Like any profession that is vocational, we like to think our desire to teach and inspire takes precedence over the demands of profit.
But that is not the world we live in, and the reality is that colleges must be run as businesses and going concerns if they are to survive and thrive.
Our latest challenge is the government’s area reviews, a national programme at whose heart lies a fear that England risks getting left behind economically on the international stage unless post-16 education is overhauled to meet the need for better skills.
For Nick Boles MP, the skills minister tasked with reform, the development of a professional and technical education system through strong institutions with high status and expertise is pivotal to the project.
In his own words, his aim is to provide all young people with a "high quality route to employment" and ensure that "professional and technical education is a legitimate and equal alternative to the traditional academic route".
Mr Boles' words follow the government’s stated aim, announced in the summer, of creating an additional 3 million apprenticeships by 2020 – and he has added two further planks of reform. They comprise the creation of high quality professional and technical routes into employment, alongside robust academic routes. These must allow individuals to progress to the high-level skills valued by employers, at the same time as responding to local employer needs and economic priorities to meet changing skills requirements.
The questions being asked in the initial area reviews highlight the future direction Mr Boles envisages – and finances play a key part. How colleges collaborate with other education bodies, the possibilities for rationalisation of curricula to reduce costs and a reduction of estates are among the topics raised.
Diversification is not an issue for those who have already modernised their curricula to give instruction in professions where jobs exist and where employers crave a highly skilled and work-ready workforce. Our new 14-19 Career College for advanced manufacturing, engineering and computer science, supported by many local employers, is a perfect example of this.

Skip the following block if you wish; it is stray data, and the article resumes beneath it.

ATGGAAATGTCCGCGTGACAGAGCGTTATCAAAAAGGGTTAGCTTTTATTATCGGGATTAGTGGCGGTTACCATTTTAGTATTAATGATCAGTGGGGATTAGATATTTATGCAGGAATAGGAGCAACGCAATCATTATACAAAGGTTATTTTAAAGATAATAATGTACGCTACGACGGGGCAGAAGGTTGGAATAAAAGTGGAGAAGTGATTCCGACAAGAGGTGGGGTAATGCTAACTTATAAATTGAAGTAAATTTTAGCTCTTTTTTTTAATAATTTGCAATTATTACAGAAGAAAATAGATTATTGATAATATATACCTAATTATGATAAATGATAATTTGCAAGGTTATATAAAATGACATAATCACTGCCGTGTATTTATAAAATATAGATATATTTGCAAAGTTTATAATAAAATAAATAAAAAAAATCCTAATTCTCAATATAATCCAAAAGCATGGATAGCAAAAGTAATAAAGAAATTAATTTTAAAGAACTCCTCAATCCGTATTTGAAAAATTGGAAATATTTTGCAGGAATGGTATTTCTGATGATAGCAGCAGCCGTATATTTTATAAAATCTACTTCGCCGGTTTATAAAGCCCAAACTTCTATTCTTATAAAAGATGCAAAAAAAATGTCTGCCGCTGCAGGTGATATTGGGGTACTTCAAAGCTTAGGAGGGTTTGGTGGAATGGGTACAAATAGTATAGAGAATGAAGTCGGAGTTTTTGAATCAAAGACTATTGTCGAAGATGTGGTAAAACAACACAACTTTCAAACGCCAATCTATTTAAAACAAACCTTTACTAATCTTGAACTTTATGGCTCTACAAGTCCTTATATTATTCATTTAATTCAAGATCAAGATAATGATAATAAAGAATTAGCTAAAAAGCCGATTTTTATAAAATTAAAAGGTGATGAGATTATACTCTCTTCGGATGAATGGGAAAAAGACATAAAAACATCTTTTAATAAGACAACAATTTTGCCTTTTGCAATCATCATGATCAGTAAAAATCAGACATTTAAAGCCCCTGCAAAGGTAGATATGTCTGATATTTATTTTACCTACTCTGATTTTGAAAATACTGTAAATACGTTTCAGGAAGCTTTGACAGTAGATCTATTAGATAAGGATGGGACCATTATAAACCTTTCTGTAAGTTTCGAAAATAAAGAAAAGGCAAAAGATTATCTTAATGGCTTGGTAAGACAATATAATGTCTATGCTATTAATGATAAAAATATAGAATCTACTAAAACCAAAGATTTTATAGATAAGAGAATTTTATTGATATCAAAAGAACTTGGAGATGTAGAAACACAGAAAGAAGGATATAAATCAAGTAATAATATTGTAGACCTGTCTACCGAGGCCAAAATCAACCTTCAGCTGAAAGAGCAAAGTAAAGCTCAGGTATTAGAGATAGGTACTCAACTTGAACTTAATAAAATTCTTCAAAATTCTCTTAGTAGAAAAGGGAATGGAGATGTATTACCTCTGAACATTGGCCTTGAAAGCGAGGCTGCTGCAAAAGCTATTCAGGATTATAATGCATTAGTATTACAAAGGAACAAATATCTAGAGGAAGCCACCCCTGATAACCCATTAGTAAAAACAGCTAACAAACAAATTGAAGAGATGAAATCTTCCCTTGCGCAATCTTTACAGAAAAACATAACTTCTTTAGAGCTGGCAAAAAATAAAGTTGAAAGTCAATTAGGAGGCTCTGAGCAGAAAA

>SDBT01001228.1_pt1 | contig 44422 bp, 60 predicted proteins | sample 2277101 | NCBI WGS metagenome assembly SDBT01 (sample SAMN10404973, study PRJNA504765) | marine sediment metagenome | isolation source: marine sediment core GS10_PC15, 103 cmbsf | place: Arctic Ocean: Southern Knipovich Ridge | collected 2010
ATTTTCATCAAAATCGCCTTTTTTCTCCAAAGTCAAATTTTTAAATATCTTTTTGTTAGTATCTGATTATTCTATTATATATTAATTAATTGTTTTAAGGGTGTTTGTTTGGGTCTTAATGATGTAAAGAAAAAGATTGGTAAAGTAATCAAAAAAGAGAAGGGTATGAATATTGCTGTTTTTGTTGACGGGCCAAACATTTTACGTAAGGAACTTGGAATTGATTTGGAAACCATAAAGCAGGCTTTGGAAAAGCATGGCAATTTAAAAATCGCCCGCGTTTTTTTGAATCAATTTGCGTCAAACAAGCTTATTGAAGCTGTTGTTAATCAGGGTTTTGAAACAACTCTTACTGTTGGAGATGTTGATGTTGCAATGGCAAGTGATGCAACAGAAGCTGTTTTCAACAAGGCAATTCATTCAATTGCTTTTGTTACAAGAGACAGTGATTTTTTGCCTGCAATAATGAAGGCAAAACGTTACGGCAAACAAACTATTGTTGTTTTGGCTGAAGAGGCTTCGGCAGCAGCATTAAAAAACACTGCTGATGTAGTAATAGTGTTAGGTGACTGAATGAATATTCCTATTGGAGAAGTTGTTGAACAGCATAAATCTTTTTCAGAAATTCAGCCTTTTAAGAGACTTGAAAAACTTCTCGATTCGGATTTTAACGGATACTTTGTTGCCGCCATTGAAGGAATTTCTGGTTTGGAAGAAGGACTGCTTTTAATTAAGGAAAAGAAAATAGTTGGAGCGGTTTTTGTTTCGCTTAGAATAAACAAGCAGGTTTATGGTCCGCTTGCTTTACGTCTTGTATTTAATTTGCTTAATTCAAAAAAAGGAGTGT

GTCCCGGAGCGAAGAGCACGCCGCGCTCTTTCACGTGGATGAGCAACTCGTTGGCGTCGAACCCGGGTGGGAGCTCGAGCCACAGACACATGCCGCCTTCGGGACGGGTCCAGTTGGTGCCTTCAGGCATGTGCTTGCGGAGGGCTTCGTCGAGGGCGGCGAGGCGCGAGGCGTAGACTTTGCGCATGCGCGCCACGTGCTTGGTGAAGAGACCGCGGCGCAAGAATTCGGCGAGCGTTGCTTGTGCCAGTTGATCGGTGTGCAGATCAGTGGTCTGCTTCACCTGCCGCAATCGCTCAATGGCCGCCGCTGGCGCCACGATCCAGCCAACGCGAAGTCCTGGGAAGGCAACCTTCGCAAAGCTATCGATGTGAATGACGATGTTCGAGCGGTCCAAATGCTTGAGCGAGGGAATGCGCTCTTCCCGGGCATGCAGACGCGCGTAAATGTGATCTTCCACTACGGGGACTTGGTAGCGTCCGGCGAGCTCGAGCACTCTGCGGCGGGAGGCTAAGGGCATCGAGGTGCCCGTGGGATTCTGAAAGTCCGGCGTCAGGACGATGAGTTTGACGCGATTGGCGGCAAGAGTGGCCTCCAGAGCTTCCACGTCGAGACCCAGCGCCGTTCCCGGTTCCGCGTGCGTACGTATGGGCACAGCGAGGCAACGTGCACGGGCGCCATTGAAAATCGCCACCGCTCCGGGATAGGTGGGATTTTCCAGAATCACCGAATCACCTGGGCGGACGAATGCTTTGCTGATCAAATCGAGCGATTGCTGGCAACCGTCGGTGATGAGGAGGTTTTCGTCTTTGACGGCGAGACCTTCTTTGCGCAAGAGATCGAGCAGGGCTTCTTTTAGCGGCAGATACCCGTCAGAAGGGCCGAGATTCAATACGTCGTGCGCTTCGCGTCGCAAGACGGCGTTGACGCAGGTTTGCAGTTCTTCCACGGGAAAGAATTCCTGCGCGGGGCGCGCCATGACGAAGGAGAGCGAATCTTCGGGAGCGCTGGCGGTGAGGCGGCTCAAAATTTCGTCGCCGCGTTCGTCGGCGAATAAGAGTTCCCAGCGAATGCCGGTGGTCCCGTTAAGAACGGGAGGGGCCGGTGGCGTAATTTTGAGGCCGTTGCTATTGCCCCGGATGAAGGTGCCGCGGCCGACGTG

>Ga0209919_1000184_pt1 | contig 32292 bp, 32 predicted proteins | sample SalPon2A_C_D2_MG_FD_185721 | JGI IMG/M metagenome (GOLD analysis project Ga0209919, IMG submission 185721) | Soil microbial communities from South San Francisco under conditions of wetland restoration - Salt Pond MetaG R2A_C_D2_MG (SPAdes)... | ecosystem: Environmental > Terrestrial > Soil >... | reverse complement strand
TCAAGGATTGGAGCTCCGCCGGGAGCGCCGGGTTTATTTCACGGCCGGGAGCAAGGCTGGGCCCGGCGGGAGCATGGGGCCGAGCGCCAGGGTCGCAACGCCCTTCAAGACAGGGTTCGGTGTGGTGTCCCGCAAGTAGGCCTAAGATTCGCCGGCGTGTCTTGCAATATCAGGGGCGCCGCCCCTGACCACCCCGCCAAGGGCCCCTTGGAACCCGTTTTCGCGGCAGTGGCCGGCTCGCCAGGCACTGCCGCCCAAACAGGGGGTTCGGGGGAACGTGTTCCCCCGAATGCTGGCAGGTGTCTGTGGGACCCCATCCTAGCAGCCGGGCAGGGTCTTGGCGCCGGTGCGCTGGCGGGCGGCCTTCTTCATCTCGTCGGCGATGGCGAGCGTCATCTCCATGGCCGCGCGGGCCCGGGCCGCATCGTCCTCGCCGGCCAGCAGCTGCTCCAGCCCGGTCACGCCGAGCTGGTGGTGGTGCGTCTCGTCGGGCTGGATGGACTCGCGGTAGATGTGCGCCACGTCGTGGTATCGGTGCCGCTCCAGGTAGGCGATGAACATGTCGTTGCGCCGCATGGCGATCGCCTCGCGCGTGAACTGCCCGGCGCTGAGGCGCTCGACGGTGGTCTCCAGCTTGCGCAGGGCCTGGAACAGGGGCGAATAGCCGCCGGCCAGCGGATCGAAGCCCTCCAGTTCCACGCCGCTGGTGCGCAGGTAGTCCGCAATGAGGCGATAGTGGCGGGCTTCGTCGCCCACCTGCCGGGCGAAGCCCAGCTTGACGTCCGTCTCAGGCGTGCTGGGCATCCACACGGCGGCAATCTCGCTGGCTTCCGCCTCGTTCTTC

I do not shy away from Mr Boles’ reviews, for South Tyneside College has diversity and financial strength – we are rated financially outstanding by the Skills Funding Agency. We are employer-friendly, too, having in place dedicated staffing experts who engage with businesses to understand their needs.
However, balance of investigation is required.
He wants strong institutions with the status to deliver pathways to employment, and he wants fiscal discipline to meet what he says are significant financial pressures. The upshot is that colleges will change, with the likelihood they will be fewer and larger, with greater specialisation.
But while we must give people the skills to boost their opportunities and our nation’s international standing, many enlightened colleges have already brought Mr Boles’ future plans into action. For example, South Tyneside College has reshaped its curriculum to directly to meet the needs of North East business, investing millions in advanced facilities and working closely with employers.
While accepting the inevitability of change, I am apprehensive as to the review’s exact remit and sense a failed opportunity to fully investigate what needs to be done.
Mr Boles has made it clear that all colleges are likely to be affected, from curriculum rationalisation to major restructuring, yet many should be commended for having taken steps to meet student and employer needs.
And if he is seeking answers, then he must also face questions, for a weakness in his review is his failure to include sixth forms and other education providers in his remit, and his failure to consider a college’s national and international standing. Why is it that an educator like South Tyneside College, with thousands of students from across the globe, will be judged on its financial position, yet a local sixth form with far fewer students but still drawing a budget, will not?
That we will all be touched by this review seems undoubted, but it will be a missed opportunity if he fails to include all post-16 education in his calculations.
Change is coming and we must adapt, but it is essential the good work already done by many colleges is not overlooked or sacrificed to elements of a review which may be flawed.
Dr Lindsey Whiterod OBE is chief executive of South Tyneside College. She tweets at @LindseyWhiterod